Mount Creative Writers
A Rivet of Love
MSM Class of 2012
Read Part 1: A Silk Gown and a Kiss?
I got your uncle’s address from your parents. Did you make it there yet? I have been thinking about you since the moment you left. I miss you so much already. I hope and pray that you made it there safely. Please let me know as soon as you can.
Do you know what a rivet is? I doubt that you do. Don’t worry—I’m not going to give you a long lecture about shipbuilding and the sort—you’ll see that rivets relate to us! Rivets are metal pins that are used for passing through holes in two or more plates or pieces to hold them together. Rivets have a head at one end and the other
end is hammered into a head after insertion. We are using over 3 million rivets on the ship that I’m working on. I’m including a photo of the ship—which is nearly complete—and you can see the rivets on it.
I kind of think of our love as the rivets of our relationship. You know I’m not good about sharing my feelings, but I know that we can make it through this separation. We have a bond that just can’t be broken. I am a good riveter for the ship and I want to be a good riveter in our marriage, too.
The ship really is amazing. Can you believe it has a swimming pool on board?? It also has cafes and squash courts, Turkish baths and barbershops… Not to mention the three libraries! I can’t wait until I’m on board and headed straight to you.
Yours (thank you for being mine),
After traveling on a cramped, smelly ship I landed in America. I ran into my uncle’s arms when we finally docked. I know that you will have a much more comfortable sea voyage than I did—especially with the Turkish baths and everything!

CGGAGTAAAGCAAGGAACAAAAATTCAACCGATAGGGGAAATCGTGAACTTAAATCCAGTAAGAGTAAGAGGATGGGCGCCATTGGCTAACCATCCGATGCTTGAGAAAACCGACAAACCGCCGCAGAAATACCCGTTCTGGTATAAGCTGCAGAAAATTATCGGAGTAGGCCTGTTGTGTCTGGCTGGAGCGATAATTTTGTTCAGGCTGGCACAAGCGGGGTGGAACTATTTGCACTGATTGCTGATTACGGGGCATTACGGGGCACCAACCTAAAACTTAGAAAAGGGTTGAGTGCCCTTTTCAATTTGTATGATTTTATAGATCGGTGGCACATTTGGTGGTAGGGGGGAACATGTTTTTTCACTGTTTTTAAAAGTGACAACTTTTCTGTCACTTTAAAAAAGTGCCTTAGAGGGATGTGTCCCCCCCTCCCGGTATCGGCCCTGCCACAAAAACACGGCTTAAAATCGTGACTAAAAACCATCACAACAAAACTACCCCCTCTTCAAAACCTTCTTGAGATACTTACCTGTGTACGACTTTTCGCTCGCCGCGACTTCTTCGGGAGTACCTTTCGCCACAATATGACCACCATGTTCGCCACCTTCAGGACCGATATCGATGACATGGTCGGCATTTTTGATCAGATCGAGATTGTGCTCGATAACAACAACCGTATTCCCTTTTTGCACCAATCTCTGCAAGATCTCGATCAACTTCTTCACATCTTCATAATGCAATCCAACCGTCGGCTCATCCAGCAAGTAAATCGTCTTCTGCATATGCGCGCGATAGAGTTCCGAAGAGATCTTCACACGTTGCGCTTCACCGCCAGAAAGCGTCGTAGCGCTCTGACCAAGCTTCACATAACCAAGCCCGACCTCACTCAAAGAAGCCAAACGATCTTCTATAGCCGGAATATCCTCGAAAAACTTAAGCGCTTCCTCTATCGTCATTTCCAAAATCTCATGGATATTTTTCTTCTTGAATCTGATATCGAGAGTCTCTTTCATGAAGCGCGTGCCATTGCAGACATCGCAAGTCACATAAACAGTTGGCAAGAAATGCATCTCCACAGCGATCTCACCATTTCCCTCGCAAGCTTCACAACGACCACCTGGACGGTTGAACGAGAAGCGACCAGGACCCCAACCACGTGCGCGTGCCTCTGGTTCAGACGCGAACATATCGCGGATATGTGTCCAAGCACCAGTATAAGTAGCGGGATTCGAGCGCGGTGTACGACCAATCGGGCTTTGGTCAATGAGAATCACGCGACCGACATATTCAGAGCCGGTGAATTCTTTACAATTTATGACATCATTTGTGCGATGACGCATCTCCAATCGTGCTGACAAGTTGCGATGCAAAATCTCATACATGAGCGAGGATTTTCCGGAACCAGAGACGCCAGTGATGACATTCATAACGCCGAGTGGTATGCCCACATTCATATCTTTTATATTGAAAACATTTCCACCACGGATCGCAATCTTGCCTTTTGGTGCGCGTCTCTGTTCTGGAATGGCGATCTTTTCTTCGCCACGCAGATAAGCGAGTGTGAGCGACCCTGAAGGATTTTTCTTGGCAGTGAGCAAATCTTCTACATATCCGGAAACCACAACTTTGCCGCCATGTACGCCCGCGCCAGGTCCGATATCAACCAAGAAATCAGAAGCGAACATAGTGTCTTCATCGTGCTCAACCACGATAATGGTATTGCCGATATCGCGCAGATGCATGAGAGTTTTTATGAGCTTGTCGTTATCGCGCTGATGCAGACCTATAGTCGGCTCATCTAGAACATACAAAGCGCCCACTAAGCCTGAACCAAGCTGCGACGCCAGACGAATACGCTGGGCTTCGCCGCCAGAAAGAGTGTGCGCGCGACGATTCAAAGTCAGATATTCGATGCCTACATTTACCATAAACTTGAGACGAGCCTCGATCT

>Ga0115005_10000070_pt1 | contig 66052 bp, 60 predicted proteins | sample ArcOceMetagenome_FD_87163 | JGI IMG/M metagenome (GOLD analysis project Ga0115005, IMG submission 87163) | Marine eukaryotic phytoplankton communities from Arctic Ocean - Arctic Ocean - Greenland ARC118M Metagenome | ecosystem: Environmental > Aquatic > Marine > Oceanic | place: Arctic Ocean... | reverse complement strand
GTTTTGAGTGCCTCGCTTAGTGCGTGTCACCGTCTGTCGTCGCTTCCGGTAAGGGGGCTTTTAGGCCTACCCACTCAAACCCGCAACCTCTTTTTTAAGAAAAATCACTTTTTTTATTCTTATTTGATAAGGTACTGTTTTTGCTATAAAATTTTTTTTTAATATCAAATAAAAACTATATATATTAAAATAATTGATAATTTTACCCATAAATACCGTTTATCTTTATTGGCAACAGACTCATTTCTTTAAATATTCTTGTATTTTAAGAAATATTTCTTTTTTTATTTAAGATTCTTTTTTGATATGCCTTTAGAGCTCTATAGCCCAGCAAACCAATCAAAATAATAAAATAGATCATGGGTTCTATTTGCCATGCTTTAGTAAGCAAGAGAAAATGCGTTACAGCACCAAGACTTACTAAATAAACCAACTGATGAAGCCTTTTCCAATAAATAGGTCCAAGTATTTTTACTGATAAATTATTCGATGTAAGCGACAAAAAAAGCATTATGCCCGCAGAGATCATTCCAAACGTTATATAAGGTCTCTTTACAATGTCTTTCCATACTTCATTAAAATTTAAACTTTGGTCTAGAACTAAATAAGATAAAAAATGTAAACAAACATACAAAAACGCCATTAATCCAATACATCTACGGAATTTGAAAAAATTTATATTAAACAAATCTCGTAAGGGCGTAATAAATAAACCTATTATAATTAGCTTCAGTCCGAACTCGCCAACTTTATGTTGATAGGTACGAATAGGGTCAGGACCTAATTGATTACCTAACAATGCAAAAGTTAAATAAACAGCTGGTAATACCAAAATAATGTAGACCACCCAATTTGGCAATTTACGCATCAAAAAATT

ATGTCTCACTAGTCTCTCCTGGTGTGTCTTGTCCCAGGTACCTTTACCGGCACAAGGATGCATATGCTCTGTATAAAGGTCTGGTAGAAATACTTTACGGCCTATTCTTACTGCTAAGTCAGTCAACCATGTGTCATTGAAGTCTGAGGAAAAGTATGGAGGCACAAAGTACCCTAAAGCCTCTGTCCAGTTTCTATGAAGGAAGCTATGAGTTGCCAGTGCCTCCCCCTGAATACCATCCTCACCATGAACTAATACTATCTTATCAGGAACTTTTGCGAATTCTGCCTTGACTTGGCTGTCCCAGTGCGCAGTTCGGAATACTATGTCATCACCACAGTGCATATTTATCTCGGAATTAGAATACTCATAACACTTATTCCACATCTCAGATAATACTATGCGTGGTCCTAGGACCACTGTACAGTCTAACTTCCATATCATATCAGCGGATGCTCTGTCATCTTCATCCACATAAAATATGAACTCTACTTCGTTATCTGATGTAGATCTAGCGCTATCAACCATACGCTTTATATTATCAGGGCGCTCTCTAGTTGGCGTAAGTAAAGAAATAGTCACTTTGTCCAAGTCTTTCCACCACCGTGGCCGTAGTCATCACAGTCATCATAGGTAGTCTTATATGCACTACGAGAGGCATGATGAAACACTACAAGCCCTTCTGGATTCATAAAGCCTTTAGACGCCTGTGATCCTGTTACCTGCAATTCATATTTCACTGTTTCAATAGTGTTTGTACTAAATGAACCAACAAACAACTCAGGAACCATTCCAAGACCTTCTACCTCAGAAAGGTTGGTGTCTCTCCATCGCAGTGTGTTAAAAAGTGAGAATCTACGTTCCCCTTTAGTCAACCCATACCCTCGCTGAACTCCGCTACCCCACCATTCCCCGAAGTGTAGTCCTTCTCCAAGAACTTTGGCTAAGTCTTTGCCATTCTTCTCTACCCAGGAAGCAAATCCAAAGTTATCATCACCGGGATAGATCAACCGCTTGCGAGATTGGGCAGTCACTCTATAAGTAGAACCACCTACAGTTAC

We took a train that brought us right to the center of the town of Emmitsburg in the state of Maryland. It’s not as close to the water as Belfast, but I think we will eventually like it here. Right now I just miss you and my family. I liked hearing about the rivets and you comparing our love to them. You’re already being a good
riveter in our marriage and I know we can both be even better.
I overheard one of the locals singing a song about the town and caught part of the lyrics:
"Emmitsburg's a pretty place, not far from the mountain,
Most of it's along one street, and in the Square's a fountain…"
That’s pretty accurate. The town has a great mountain backdrop and miles and miles of beautiful fields. Can we climb the mountain and watch the sunrise together? Can we build our house so that we overlook the green fields and the mountain in the same view from our bedroom window?
The Spangler Hotel, Annan’s Bank and General Store, and the Annan Brother’s twin houses surround the town’s fountain. The real center of town, though, is Peter Burket’s Store, where all the gossip is shared. A couple of the men in town whistled when I first walked up to the store. I made sure to hold my hand (with my ring on my
finger) up as I walked around. I heard some of them saying that they think my husband left me when I arrived in America… or you’re a prominent doctor who stopped to visit patients on the way… I’ll let them keep guessing!
I’m already starting to forget the long days that I would spend in the factory in Belfast. My uncle has arranged for me to take classes at St. Joseph’s College and do some sewing work on the side. The townspeople seem to be separate from the college people… but I hope that I can be a part of both groups. There’s a college here for
men too—Mount St. Mary’s—perhaps you would like to attend some classes? I know that we will want to get our house built and start farming but this place is a great opportunity to receive a higher education!
Much love (Of course I’m yours),
I was so happy to get your letter! Emmitsburg sounds really great. The people must be nice if they welcomed you into school in the middle of the semester and if they are already supplying you with sewing work.
I wish I were already there. If you can remember back to the days when you were exhausted after factory work, that’s the way I’ve been feeling after being at the ship-yard. I don’t want to frighten you but I’m not feeling the best… I’m actually not feeling well at all.